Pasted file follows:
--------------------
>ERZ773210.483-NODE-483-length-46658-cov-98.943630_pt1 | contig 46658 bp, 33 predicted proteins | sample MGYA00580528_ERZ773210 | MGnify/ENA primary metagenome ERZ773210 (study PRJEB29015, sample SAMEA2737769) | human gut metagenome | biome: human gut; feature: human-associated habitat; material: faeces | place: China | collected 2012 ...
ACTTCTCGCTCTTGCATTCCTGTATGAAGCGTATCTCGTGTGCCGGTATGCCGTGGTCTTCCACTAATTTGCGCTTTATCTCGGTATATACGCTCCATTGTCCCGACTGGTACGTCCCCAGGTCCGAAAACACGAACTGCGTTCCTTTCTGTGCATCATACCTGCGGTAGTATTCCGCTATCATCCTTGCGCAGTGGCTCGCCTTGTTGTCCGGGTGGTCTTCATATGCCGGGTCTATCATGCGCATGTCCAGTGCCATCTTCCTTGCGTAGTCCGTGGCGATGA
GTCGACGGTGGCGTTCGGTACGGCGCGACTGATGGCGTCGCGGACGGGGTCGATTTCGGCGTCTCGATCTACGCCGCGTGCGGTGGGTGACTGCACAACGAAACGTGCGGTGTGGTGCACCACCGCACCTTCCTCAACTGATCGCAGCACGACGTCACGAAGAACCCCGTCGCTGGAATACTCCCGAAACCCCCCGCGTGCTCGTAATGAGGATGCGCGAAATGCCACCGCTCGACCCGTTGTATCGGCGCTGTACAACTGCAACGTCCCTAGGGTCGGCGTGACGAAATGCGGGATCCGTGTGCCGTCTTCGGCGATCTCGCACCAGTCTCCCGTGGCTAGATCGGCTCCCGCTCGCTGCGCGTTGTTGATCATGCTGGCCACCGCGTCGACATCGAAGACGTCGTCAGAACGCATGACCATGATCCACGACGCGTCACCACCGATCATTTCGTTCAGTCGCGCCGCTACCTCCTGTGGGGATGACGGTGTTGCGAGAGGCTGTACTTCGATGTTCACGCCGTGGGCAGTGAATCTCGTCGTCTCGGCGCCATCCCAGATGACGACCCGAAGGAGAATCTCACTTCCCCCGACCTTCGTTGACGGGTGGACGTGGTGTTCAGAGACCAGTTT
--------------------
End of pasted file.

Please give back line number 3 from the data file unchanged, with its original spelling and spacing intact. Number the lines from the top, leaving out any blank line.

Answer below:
GTCGACGGTGGCGTTCGGTACGGCGCGACTGATGGCGTCGCGGACGGGGTCGATTTCGGCGTCTCGATCTACGCCGCGTGCGGTGGGTGACTGCACAACGAAACGTGCGGTGTGGTGCACCACCGCACCTTCCTCAACTGATCGCAGCACGACGTCACGAAGAACCCCGTCGCTGGAATACTCCCGAAACCCCCCGCGTGCTCGTAATGAGGATGCGCGAAATGCCACCGCTCGACCCGTTGTATCGGCGCTGTACAACTGCAACGTCCCTAGGGTCGGCGTGACGAAATGCGGGATCCGTGTGCCGTCTTCGGCGATCTCGCACCAGTCTCCCGTGGCTAGATCGGCTCCCGCTCGCTGCGCGTTGTTGATCATGCTGGCCACCGCGTCGACATCGAAGACGTCGTCAGAACGCATGACCATGATCCACGACGCGTCACCACCGATCATTTCGTTCAGTCGCGCCGCTACCTCCTGTGGGGATGACGGTGTTGCGAGAGGCTGTACTTCGATGTTCACGCCGTGGGCAGTGAATCTCGTCGTCTCGGCGCCATCCCAGATGACGACCCGAAGGAGAATCTCACTTCCCCCGACCTTCGTTGACGGGTGGACGTGGTGTTCAGAGACCAGTTT